Unopened Boxes

Unopened Boxes

Photo by Stampede

Nancy Beston, Photo/design editor

For everyone else it was a normal school day, but for me it was something else. I sit in my zero period class anxiously waiting. I can hear Lowry talk about something. Maybe it was mental health, maybe it was something about the human body. All I could focus on is that the elevator is going up and down, up and down, up and down. I shouldn’t be sitting here is another thing that is constantly buzzing through my head. Unfortunately, Ms. Britton wouldn’t pull me out of my zero period class to help with the process of moving all of the boxes. “We have enough help,” she tells me.

After 55 minutes of staring at the clock and clicking my pen, the release bell is finally rung, Lowry continues to talk about some health thing, but I don’t care. I have a goal in mind and no one is stopping me. I quickly shove all of my things into my bag and rush out of the health rooms. I basically sprint across the top level of the Thunder Dome. Then, I quickly walk up the stairs that will lead me to room 326 the fastest. I swerve and dodge around the kids who aren’t walking fast enough for me. I burst into the room and I am automatically fixated on the smell of ink and new books. If that wasn’t already an experience, the sight of hundreds of boxes stacked up on top of each other definitely was.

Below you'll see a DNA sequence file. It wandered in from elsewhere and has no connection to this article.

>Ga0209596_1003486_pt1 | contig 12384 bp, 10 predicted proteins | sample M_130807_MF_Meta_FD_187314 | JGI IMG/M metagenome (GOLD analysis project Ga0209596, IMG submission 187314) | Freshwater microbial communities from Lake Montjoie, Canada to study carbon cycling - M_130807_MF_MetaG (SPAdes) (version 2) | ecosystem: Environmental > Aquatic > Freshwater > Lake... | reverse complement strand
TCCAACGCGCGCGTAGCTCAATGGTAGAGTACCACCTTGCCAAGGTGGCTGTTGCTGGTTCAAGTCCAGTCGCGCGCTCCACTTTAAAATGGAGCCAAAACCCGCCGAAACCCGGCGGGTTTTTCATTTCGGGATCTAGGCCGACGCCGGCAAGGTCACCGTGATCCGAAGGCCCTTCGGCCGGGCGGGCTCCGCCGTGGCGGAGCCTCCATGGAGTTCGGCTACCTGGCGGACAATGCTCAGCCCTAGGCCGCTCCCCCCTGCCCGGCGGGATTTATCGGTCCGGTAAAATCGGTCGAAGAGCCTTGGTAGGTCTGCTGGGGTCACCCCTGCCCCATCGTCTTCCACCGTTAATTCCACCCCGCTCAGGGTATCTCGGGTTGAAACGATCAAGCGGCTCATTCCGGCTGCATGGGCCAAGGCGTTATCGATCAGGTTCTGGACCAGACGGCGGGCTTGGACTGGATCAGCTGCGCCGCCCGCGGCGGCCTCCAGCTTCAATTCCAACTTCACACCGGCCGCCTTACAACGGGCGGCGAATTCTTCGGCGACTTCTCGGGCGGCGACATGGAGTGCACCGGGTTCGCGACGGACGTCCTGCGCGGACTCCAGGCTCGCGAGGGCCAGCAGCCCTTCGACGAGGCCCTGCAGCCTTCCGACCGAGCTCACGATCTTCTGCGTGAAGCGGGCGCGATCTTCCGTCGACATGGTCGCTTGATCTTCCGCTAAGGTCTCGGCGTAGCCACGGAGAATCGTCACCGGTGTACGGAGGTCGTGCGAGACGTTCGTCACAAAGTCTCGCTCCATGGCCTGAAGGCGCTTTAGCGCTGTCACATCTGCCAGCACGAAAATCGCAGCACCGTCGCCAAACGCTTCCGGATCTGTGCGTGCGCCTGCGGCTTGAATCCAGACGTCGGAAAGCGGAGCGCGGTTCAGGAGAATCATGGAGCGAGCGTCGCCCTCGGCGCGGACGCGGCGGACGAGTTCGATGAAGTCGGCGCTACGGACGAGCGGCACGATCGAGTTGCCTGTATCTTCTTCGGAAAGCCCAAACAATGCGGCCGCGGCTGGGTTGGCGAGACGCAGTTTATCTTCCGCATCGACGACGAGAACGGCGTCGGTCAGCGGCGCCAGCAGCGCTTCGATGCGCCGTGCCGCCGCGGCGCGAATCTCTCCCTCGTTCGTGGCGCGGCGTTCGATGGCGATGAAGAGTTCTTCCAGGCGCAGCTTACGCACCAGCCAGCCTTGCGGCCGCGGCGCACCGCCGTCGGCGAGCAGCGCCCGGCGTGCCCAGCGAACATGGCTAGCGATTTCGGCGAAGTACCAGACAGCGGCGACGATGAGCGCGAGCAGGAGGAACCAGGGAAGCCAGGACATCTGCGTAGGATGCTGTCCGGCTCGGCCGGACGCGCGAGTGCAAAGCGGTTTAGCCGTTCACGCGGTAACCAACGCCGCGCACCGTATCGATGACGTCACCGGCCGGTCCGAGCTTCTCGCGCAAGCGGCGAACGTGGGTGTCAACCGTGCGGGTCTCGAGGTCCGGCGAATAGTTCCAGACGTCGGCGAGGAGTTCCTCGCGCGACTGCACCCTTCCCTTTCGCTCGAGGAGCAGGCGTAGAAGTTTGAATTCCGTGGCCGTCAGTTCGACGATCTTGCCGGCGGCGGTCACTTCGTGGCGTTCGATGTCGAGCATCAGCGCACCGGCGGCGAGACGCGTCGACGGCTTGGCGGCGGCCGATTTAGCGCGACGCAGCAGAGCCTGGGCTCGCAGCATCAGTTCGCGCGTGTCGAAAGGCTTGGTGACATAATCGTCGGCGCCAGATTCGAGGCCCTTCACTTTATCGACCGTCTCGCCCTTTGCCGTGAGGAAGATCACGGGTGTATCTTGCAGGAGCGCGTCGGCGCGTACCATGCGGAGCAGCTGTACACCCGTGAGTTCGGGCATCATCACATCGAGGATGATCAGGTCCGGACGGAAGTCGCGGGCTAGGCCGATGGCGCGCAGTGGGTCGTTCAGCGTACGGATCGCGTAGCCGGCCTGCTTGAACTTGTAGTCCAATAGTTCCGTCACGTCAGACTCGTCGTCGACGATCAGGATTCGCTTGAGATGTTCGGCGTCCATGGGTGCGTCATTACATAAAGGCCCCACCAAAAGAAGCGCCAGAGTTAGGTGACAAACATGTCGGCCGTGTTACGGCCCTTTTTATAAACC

Each one of those boxes holds CMR high school’s memories for the 2017-2018 school year. The book I spent hours upon hours of my free time on. I slink over to Miss B’s desk with the cheesiest smile I can muster and I basically beg her to let me see the books. “I can’t sit for another period waiting to see them,” I plead. She refuses to budge and continues typing away at her computer. She then talks about how I should have patience and how I will appreciate it more if I wait. Then she sends me to my first period class, and I swear she did it with a chuckle.